GREENFIELD — Denise DeCarlo can’t remember exactly how she reacted when she learned she had breast cancer. She thinks she laughed. It wasn’t cancer. The pain she felt was the result of a work injury. Cancer? The thought was laughable.
That was June 2012. Just a few weeks before, a dog kicked DeCarlo in the chest at Noah’s Caring Hands Animal Hospital in Indianapolis, where she works as a veterinary assistant. It had happened before — so many pups hate a trip to the vet, after all — and the pain from a wayward paw usually subsided after a few days. Three weeks later, when the ache still lingered, she knew something was wrong. But cancer never crossed the Greenfield woman’s mind.
As an ambassador for this year’s Susan G. Komen Race for the Cure, DeCarlo is working to help others recognize the signs.
Four years after DeCarlo’s diagnosis, she is cancer-free and looking to inspire others with her story.
She’s one of 15 ambassadors representing central Indiana during the 25th annual race, set for April 16 in Indianapolis this year.
The 5K run and fitness walk is part of a nationwide series that helps Susan G. Komen raise funding and awareness for breast cancer. It also celebrates breast cancer survivors such as DeCarlo and honors those who have died from the disease.
Ambassadors volunteer to spread the organization’s mission and prepare for the event that brings approximately 15,000 walkers and runners to downtown Indianapolis.
The Indianapolis race is one of 150 ran across the globe.
More than $2 billion has been raised through the walk throughout the years, and 75 percent of money generated from the Indianapolis race stays in central Indiana, benefiting local hospitals and programs, according to the organization.
Last year, for example, the Komen foundation awarded a grant to Hancock Regional Hospital to cover screenings, diagnostics and treatment for women diagnosed with breast cancer, said Natalie Sutton, executive director of Susan G. Komen Central Indiana.
The ambassadors volunteer their time and energy, sharing their personal stories and raising awareness for a disease that’s widely known, but whose intricacies are often misunderstood by those who haven’t been affected by it.
“They really are the local leaders in the fight against breast cancer,” Sutton said. “They put a face to breast cancer.”
This year will be the first time DeCarlo walks in the race; during the past two years, she was deemed a “sleep-in” participant, which meant she supported the race but couldn’t be there to participate.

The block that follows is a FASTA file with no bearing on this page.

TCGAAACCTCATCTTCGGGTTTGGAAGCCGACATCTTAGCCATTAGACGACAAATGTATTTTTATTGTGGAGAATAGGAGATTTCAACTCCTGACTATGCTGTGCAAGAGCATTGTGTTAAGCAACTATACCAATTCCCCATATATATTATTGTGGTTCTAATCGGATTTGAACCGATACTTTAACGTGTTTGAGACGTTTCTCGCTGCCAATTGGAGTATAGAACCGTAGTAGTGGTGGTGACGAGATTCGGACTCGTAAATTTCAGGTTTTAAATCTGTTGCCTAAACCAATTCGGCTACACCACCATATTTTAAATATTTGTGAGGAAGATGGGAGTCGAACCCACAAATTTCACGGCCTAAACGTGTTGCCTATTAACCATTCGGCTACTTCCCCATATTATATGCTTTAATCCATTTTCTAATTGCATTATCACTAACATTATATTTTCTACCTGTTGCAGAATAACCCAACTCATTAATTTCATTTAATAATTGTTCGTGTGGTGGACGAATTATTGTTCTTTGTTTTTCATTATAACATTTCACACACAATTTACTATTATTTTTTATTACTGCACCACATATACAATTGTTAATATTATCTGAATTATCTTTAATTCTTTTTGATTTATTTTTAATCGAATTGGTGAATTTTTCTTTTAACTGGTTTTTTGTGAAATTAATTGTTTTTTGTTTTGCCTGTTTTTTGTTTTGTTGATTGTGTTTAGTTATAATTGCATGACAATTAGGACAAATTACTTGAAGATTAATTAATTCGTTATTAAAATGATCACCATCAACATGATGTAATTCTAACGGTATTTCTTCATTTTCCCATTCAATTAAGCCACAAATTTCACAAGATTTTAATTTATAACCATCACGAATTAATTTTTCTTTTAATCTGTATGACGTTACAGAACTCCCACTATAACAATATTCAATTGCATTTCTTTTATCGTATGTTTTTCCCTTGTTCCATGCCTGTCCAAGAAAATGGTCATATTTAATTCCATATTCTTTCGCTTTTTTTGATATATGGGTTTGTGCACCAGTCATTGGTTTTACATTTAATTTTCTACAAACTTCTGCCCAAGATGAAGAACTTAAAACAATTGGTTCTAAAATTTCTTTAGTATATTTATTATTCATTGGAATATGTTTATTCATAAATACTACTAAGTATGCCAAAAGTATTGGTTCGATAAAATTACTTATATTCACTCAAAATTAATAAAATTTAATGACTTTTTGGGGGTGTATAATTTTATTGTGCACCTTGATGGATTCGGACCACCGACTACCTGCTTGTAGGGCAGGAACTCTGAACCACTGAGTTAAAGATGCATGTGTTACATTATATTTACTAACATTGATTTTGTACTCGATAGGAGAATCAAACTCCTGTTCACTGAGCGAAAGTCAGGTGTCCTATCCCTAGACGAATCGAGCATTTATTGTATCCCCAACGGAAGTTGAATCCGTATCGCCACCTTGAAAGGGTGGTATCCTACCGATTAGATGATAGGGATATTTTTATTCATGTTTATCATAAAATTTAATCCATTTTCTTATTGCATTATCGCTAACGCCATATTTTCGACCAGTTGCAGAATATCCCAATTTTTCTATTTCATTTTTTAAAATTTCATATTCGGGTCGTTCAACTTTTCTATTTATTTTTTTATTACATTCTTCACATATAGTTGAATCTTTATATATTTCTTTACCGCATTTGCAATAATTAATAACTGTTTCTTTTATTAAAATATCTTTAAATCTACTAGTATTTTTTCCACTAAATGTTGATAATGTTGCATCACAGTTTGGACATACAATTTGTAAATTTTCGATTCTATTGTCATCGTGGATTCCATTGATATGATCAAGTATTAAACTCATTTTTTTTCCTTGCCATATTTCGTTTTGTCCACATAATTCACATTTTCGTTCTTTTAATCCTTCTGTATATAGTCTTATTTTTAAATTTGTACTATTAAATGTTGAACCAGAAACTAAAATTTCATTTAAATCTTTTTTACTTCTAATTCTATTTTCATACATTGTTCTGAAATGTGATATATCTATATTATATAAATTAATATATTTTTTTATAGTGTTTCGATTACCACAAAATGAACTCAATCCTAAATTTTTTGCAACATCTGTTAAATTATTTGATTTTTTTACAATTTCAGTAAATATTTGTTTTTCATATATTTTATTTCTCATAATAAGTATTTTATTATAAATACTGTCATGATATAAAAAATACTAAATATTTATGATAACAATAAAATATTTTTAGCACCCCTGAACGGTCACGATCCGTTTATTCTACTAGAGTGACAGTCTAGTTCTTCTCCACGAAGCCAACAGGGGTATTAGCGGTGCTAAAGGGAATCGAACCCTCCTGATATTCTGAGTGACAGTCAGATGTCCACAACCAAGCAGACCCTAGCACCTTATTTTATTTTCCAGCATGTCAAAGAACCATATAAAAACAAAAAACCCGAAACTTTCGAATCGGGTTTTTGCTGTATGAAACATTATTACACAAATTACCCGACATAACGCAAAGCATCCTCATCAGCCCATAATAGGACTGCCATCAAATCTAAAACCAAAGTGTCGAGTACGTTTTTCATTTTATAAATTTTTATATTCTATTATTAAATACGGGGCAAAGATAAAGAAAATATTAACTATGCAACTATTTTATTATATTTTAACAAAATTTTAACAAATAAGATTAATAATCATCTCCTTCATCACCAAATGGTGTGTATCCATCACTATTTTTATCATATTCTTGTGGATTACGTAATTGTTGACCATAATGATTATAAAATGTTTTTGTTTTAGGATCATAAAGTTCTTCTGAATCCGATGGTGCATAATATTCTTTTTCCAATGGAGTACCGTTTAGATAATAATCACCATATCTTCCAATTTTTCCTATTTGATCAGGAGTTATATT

She’s looking forward to walking alongside other survivors who have become friends. She’ll walk for herself and her aunt, Margie Elam, who learned this year the breast cancer she survived more than 20 years ago was back in her lungs and bones.
“She’ll be walking with me in spirit,” DeCarlo said.
DeCarlo first got involved with the Central Indiana Susan G. Komen organization last year when she volunteered to be a model in the Indianapolis Project Pink Fashion Show, which raised about $30,000 for cancer research.
When she was battling cancer, she wasn’t aware of organizations like Susan G. Komen that help pay medical bills and provide support and information to women and families dealing with a cancer diagnosis.
The organization provides support she wishes she would have had when first diagnosed. Most of her family lives in Illinois, so she and her husband, Kevin, dealt with the treatment mostly on their own.
It took DeCarlo nearly two months to decide she’d have a lumpectomy, which was followed by radiation. She had to decide whether she wanted chemotherapy, a treatment option doctors said wouldn’t likely be beneficial.
People often asked why she didn’t “just have a mastectomy; that would solve all of her problems,” she said.
She felt lonely, going through treatments that left her exhausted and nauseated and the emotional journey that followed. Susan G. Komen would have provided resources to help her navigate her diagnosis, and she could have found support in women facing the same disease, she knows now.
“I want to make people more aware of the resources,” she said. “It’s not just about the pink.”
And she’ll keep an eye on her own health along the way. Though DeCarlo is in remission, she’ll be taking Tamoxifen, a medication that helps treat breast cancer and prevent it, for the next five to 10 years and meeting with her oncologists every six months.
There’s no indication she’s at risk for relapse, but she thinks about her aunt, Margie, who was in remission for two decades before her cancer returned.
“You never fully forget about it,” DeCarlo said. “It’s always in the back of my mind.”
The 25th annual Race for the Cure is planned for April 16 in Indianapolis. The 5k fitness walk and run raises money for breast cancer research.
The race will be held at historic military park at White River State Park. Registration begins at 7 a.m., with the race beginning at 9 a.m.
The cost to participate is $25 for a survivor and $30 for others.
For more information, visit komenindy.org/race.